Trey and Blaze padded around the dining room table and took turns putting their heads on our laps as we went through the paperwork with Lisa and Robert. They answered many of our questions before we had the chance to ask them -- chip, vaccination schedules, food, best toys, etc.
Then they brought up the puppies, who proceeded to wrestle around the living room in various configurations with all of the aforementioned human, canine and feline family members. At one point, I looked over and Remy -- all ears and giant feet -- was in the middle of the living room floor rolling around with the cat, who was gently swatting at Remy's little moustache. A few minutes later Remy was in the middle of the living room floor rolling around with Max. Then with the other Remy. Then with Pavel. Becca carried the puppies around. It was obvious that our little Remy not only came from a very sweet mama dog, Remy's first 9 weeks of life were spent in a home filled with much caring, cuddling, playing and love from every member of the family.
We posed for pictures (the puppies were having too much fun to sit still) then it was time for Remy to say goodbye to his mama and the only family he had ever known. It was a bittersweet moment.
Remy adapted remarkably quickly. That night we put his first collar on him. No struggle. We attached a leash. Again, no struggle -- he got the gist of it almost immediately. I held him on my lap as we drove to the motel. He sat calmly looking out the window and seemed fascinated by the lights and cars whizzing by. At the motel we introduced Remy to his little big brother, Kirby, who had been observing things from the gated area in the back of our car this whole time...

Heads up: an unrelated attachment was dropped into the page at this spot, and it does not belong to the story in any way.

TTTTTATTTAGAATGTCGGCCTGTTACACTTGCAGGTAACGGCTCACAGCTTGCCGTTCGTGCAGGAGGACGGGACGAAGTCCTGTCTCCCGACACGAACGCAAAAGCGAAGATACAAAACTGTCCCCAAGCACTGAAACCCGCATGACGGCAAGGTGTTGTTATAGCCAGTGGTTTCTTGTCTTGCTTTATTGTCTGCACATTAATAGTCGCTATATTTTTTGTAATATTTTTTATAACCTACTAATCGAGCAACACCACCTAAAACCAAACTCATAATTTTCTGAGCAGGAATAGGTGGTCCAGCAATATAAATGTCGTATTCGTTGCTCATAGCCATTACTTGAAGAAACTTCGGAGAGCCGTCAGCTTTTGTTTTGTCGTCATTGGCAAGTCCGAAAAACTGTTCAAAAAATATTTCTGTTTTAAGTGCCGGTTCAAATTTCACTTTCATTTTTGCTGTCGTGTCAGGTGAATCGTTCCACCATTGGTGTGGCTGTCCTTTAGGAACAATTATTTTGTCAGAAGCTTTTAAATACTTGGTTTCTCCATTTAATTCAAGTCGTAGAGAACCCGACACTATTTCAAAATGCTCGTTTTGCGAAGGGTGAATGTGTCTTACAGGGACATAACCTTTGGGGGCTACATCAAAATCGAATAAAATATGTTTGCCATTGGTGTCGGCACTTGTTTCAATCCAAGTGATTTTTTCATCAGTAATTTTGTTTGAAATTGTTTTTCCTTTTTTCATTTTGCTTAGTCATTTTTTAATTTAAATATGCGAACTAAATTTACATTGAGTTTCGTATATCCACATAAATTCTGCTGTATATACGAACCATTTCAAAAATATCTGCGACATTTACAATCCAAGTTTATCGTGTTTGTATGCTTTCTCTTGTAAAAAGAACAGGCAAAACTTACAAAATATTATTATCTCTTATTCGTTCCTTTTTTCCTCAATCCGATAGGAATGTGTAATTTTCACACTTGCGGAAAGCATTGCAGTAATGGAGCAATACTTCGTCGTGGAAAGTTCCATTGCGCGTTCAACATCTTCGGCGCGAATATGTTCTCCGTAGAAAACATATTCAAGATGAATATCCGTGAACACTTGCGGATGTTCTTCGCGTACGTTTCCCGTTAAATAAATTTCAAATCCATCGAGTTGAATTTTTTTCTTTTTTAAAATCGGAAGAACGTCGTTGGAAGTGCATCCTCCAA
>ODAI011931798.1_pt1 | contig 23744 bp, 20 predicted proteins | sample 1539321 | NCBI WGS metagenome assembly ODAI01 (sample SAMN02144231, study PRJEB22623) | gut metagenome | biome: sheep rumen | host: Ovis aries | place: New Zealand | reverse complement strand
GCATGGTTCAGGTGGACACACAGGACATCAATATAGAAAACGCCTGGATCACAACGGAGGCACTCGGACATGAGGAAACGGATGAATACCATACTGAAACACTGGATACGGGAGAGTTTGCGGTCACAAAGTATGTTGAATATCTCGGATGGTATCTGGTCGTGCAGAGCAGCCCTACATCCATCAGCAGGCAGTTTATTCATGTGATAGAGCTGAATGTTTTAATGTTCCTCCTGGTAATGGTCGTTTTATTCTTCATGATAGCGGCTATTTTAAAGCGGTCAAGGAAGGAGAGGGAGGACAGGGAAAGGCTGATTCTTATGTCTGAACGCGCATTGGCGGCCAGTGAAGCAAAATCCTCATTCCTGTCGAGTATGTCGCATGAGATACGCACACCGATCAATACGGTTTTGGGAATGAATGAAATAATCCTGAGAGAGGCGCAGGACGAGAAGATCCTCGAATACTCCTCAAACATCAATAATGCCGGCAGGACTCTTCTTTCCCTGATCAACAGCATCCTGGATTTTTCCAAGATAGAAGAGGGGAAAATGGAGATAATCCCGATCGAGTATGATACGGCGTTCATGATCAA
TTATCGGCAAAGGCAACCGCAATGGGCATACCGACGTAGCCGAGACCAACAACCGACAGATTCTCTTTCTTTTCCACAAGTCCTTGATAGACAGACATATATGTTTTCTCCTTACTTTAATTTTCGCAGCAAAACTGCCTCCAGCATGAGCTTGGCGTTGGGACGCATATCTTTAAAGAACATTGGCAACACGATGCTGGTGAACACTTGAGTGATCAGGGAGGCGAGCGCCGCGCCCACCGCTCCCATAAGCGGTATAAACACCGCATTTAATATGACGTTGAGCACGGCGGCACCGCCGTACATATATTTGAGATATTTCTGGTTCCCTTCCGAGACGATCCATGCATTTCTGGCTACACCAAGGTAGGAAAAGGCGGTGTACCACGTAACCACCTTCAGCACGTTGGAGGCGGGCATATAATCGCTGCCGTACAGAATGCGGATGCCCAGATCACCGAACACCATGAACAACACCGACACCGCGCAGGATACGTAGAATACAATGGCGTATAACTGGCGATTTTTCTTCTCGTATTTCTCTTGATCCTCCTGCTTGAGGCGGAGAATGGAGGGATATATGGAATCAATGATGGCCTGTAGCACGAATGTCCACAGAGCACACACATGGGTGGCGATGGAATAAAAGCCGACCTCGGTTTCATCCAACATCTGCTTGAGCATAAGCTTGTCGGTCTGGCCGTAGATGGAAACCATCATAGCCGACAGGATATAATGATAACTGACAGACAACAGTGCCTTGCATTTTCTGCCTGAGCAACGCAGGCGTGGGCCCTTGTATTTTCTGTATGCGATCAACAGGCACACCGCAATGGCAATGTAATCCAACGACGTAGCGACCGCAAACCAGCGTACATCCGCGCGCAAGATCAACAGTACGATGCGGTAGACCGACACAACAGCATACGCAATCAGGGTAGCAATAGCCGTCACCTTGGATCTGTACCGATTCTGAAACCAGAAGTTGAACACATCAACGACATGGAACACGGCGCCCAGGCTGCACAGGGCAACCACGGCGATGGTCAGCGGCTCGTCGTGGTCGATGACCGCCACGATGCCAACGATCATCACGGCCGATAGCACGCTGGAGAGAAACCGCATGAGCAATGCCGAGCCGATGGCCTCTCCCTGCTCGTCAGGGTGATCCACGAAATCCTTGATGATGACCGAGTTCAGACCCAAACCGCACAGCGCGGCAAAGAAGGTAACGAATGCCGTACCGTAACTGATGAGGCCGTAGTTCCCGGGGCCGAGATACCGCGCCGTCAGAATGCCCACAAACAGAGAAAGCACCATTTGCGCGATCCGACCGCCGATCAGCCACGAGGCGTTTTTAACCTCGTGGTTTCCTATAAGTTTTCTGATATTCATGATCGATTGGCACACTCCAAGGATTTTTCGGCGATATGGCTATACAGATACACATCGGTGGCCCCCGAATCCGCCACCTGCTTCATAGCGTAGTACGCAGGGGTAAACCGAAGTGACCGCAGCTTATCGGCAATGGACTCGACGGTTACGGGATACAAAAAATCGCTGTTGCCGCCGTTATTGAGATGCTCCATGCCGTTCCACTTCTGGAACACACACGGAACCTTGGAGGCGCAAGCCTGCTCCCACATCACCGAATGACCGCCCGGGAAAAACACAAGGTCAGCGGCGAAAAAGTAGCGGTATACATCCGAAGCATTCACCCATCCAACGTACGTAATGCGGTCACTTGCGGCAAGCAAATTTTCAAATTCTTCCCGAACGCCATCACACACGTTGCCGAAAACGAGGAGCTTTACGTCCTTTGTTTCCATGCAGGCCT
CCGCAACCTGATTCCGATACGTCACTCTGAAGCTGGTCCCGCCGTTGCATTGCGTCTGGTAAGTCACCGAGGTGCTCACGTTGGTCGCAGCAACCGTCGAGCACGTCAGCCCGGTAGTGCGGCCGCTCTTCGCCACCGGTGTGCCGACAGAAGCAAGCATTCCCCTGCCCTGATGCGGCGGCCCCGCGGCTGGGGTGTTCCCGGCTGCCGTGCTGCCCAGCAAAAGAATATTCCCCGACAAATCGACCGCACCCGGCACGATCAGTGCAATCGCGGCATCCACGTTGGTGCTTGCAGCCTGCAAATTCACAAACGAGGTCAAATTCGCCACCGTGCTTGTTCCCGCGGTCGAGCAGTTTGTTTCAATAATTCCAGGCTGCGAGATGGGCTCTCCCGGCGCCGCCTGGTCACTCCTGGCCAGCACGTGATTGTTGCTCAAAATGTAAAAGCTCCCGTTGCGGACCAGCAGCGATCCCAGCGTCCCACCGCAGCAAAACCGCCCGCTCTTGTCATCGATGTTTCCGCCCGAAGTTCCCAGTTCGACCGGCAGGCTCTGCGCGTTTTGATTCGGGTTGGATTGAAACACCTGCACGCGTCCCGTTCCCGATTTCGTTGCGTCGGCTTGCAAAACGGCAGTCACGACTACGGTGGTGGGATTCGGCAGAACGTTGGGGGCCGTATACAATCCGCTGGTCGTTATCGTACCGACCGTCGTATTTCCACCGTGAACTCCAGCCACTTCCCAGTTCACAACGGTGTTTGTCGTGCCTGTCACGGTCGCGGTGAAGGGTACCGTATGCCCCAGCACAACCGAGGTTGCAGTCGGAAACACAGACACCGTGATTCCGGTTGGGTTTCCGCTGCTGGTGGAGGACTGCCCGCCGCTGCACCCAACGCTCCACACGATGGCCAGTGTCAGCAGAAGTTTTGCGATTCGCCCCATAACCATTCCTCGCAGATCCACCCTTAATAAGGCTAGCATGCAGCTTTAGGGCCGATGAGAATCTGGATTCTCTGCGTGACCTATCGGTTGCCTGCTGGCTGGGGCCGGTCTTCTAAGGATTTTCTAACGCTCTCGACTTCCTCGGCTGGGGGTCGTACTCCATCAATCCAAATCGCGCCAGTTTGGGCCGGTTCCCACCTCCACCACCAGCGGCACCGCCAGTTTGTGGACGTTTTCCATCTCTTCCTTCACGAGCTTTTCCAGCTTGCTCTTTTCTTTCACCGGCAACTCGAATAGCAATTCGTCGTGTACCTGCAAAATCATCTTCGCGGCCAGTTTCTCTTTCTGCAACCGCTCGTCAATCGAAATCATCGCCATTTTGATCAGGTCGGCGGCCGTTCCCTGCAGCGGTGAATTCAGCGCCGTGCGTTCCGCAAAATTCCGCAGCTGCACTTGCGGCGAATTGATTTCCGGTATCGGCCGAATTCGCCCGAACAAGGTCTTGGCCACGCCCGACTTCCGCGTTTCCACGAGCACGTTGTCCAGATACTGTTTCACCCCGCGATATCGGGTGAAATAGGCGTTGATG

Kirby wasn't quite sure what to make of this puppy as they sniffed and circled and sized each other up. I think it helped that we were on neutral territory. And, for Kirby, it also helped that there was a bed he could crawl under to get away from the little gonzo guy who somehow still had tons of energy, even after all that wrestling around on the Boyer/Miller's living room floor. (Kirby made it known, in no uncertain terms, that the under-bed area was strictly off-limits to the puppy.)
We spent the rest of the evening playing, reveling in the joy of having a new puppy (and hoping we might tire Remy out so we could get a decent night's sleep). We introduced Remy to his crate and he went in and out, brought toys in there to play with and seemed immediately to think of it as his space -- which was great. But when that crate door closed and the lights went off around midnight, little Remy began to whimper. I stuck my finger in through the door and he sucked and chewed on it. Soon, the tired puppy had nodded off, and so did we.